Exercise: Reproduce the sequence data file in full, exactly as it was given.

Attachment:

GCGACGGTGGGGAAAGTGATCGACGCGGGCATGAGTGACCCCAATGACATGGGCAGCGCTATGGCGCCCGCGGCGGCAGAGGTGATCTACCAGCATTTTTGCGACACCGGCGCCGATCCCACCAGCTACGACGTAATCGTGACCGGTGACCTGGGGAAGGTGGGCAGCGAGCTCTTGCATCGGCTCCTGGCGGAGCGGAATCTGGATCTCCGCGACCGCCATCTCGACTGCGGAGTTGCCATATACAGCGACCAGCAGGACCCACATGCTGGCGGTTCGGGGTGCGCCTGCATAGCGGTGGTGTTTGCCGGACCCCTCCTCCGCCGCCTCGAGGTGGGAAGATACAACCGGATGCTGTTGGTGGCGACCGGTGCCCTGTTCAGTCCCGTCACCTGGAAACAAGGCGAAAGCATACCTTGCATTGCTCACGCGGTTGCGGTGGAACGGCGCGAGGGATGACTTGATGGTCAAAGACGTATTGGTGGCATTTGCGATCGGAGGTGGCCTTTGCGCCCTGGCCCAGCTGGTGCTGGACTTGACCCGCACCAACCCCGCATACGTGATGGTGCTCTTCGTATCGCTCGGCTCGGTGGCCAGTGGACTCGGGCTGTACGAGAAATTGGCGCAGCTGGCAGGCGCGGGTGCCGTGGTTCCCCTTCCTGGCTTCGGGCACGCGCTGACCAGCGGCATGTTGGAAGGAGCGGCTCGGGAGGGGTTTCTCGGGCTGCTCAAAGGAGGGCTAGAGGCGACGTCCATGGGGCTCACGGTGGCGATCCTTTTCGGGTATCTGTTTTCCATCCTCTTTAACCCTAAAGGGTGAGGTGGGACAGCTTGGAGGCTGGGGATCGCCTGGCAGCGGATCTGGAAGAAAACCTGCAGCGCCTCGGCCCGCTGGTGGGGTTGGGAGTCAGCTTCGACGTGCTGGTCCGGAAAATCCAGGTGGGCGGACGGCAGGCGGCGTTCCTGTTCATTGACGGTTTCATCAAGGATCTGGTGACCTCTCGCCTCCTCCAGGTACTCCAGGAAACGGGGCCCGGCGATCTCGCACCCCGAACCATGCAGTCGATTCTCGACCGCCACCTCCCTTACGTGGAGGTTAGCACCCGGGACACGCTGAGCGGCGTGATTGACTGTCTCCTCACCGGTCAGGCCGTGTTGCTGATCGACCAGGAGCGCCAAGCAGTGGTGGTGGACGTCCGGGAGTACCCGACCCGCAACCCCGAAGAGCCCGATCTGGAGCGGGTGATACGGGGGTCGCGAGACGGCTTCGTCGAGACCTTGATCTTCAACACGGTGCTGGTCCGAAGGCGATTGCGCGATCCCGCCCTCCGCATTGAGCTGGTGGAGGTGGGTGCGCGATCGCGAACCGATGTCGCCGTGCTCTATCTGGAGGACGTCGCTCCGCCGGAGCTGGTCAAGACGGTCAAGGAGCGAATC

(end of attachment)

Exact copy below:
GCGACGGTGGGGAAAGTGATCGACGCGGGCATGAGTGACCCCAATGACATGGGCAGCGCTATGGCGCCCGCGGCGGCAGAGGTGATCTACCAGCATTTTTGCGACACCGGCGCCGATCCCACCAGCTACGACGTAATCGTGACCGGTGACCTGGGGAAGGTGGGCAGCGAGCTCTTGCATCGGCTCCTGGCGGAGCGGAATCTGGATCTCCGCGACCGCCATCTCGACTGCGGAGTTGCCATATACAGCGACCAGCAGGACCCACATGCTGGCGGTTCGGGGTGCGCCTGCATAGCGGTGGTGTTTGCCGGACCCCTCCTCCGCCGCCTCGAGGTGGGAAGATACAACCGGATGCTGTTGGTGGCGACCGGTGCCCTGTTCAGTCCCGTCACCTGGAAACAAGGCGAAAGCATACCTTGCATTGCTCACGCGGTTGCGGTGGAACGGCGCGAGGGATGACTTGATGGTCAAAGACGTATTGGTGGCATTTGCGATCGGAGGTGGCCTTTGCGCCCTGGCCCAGCTGGTGCTGGACTTGACCCGCACCAACCCCGCATACGTGATGGTGCTCTTCGTATCGCTCGGCTCGGTGGCCAGTGGACTCGGGCTGTACGAGAAATTGGCGCAGCTGGCAGGCGCGGGTGCCGTGGTTCCCCTTCCTGGCTTCGGGCACGCGCTGACCAGCGGCATGTTGGAAGGAGCGGCTCGGGAGGGGTTTCTCGGGCTGCTCAAAGGAGGGCTAGAGGCGACGTCCATGGGGCTCACGGTGGCGATCCTTTTCGGGTATCTGTTTTCCATCCTCTTTAACCCTAAAGGGTGAGGTGGGACAGCTTGGAGGCTGGGGATCGCCTGGCAGCGGATCTGGAAGAAAACCTGCAGCGCCTCGGCCCGCTGGTGGGGTTGGGAGTCAGCTTCGACGTGCTGGTCCGGAAAATCCAGGTGGGCGGACGGCAGGCGGCGTTCCTGTTCATTGACGGTTTCATCAAGGATCTGGTGACCTCTCGCCTCCTCCAGGTACTCCAGGAAACGGGGCCCGGCGATCTCGCACCCCGAACCATGCAGTCGATTCTCGACCGCCACCTCCCTTACGTGGAGGTTAGCACCCGGGACACGCTGAGCGGCGTGATTGACTGTCTCCTCACCGGTCAGGCCGTGTTGCTGATCGACCAGGAGCGCCAAGCAGTGGTGGTGGACGTCCGGGAGTACCCGACCCGCAACCCCGAAGAGCCCGATCTGGAGCGGGTGATACGGGGGTCGCGAGACGGCTTCGTCGAGACCTTGATCTTCAACACGGTGCTGGTCCGAAGGCGATTGCGCGATCCCGCCCTCCGCATTGAGCTGGTGGAGGTGGGTGCGCGATCGCGAACCGATGTCGCCGTGCTCTATCTGGAGGACGTCGCTCCGCCGGAGCTGGTCAAGACGGTCAAGGAGCGAATC